Results 1  10
of
103
Vertex component analysis: A fast algorithm to unmix hyperspectral data
 IEEE TRANSACTIONS ON GEOSCIENCE AND REMOTE SENSING
, 2005
"... Given a set of mixed spectral (multispectral or hyperspectral) vectors, linear spectral mixture analysis, or linear unmixing, aims at estimating the number of reference substances, also called endmembers, their spectral signatures, and their abundance fractions. This paper presents a new method for ..."
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Cited by 193 (16 self)
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Given a set of mixed spectral (multispectral or hyperspectral) vectors, linear spectral mixture analysis, or linear unmixing, aims at estimating the number of reference substances, also called endmembers, their spectral signatures, and their abundance fractions. This paper presents a new method for unsupervised endmember extraction from hyperspectral data, termed vertex component analysis (VCA). The algorithm exploits two facts: 1) the endmembers are the vertices of a simplex and 2) the affine transformation of a simplex is also a simplex. In a series of experiments using simulated and real data, the VCA algorithm competes with stateoftheart methods, with a computational complexity between one and two orders of magnitude lower than the best available method.
Hyperspectral unmixing overview: Geometrical, statistical, and sparse regressionbased approaches
 IEEE J. SEL. TOPICS APPL. EARTH OBSERV. REMOTE SENS
, 2012
"... Imaging spectrometers measure electromagnetic energy scattered in their instantaneous field view in hundreds or thousands of spectral channels with higher spectral resolution than multispectral cameras. Imaging spectrometers are therefore often referred to as hyperspectral cameras (HSCs). Higher sp ..."
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Cited by 103 (34 self)
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Imaging spectrometers measure electromagnetic energy scattered in their instantaneous field view in hundreds or thousands of spectral channels with higher spectral resolution than multispectral cameras. Imaging spectrometers are therefore often referred to as hyperspectral cameras (HSCs). Higher spectral resolution enables material identification via spectroscopic analysis, which facilitates countless applications that require identifying materials in scenarios unsuitable for classical spectroscopic analysis. Due to low spatial resolution of HSCs, microscopic material mixing, and multiple scattering, spectra measured by HSCs are mixtures of spectra of materials in a scene. Thus, accurate estimation requires unmixing. Pixels are assumed to be mixtures of a few materials, called endmembers. Unmixing involves estimating all or some of: the number of endmembers, their spectral signatures, and their abundances at each pixel. Unmixing is a challenging, illposed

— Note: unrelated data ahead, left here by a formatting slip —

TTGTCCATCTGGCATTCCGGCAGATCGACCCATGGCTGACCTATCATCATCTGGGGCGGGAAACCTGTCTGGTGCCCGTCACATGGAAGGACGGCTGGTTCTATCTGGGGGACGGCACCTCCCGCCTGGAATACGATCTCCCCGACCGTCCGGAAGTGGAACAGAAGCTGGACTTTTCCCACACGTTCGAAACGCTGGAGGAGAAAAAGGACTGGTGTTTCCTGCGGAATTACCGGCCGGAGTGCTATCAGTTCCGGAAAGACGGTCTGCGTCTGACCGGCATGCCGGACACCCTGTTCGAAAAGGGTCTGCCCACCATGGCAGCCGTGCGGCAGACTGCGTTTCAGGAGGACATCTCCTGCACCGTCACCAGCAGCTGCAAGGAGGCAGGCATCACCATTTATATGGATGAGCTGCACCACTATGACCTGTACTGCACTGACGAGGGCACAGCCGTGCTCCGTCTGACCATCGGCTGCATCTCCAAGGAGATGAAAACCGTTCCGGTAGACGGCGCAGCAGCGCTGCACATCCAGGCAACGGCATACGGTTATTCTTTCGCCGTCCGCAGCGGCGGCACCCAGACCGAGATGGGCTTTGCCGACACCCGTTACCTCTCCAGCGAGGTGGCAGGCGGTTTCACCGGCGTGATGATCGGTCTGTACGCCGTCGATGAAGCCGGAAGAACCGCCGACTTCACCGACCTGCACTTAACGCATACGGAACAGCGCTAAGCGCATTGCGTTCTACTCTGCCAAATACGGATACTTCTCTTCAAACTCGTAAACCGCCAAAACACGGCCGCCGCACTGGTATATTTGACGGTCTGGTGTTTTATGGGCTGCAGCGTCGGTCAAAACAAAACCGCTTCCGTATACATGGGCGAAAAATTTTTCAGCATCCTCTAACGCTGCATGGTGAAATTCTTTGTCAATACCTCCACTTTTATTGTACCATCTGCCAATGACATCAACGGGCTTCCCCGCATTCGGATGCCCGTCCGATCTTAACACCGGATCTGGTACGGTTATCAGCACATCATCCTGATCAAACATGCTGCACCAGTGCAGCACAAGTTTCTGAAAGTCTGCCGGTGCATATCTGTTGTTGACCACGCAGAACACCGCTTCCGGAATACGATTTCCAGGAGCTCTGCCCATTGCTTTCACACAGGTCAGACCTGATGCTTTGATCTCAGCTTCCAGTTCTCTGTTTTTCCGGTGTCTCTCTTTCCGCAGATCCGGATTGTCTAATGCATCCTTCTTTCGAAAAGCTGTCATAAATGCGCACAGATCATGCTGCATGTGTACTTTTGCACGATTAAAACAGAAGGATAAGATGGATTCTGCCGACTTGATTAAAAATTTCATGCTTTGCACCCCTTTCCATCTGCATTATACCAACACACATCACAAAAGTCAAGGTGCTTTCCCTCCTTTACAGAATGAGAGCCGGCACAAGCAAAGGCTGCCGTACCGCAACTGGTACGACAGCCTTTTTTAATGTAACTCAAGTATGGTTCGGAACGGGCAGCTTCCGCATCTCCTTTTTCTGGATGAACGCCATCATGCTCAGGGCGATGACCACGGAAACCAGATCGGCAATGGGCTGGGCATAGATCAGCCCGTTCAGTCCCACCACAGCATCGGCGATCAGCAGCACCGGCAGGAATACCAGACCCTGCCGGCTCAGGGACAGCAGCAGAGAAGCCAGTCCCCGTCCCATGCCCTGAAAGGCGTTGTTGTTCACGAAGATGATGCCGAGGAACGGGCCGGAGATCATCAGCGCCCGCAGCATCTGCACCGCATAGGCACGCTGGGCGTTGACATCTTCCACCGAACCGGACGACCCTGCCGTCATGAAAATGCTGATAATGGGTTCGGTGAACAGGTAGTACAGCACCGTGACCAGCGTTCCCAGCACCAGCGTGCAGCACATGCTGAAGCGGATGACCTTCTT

Dimensionality reduction and classification of hyperspectral image data using sequences of extended morphological transformations
 IEEE Trans. Geosci. Remote Sens
, 2005
"... Abstract—This paper describes sequences of extended morphological transformations for filtering and classification of highdimensional remotely sensed hyperspectral datasets. The proposed approaches are based on the generalization of concepts from mathematical morphology theory to multichannel imag ..."
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Cited by 62 (27 self)
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Abstract—This paper describes sequences of extended morphological transformations for filtering and classification of highdimensional remotely sensed hyperspectral datasets. The proposed approaches are based on the generalization of concepts from mathematical morphology theory to multichannel imagery. A new vector organization scheme is described, and fundamental morphological vector operations are defined by extension. Extended morphological transformations, characterized by simultaneously considering the spatial and spectral information contained in hyperspectral datasets, are applied to agricultural and urban classification problems where efficacy in discriminating between subtly different ground covers is required. The methods are tested using real hyperspectral imagery collected by the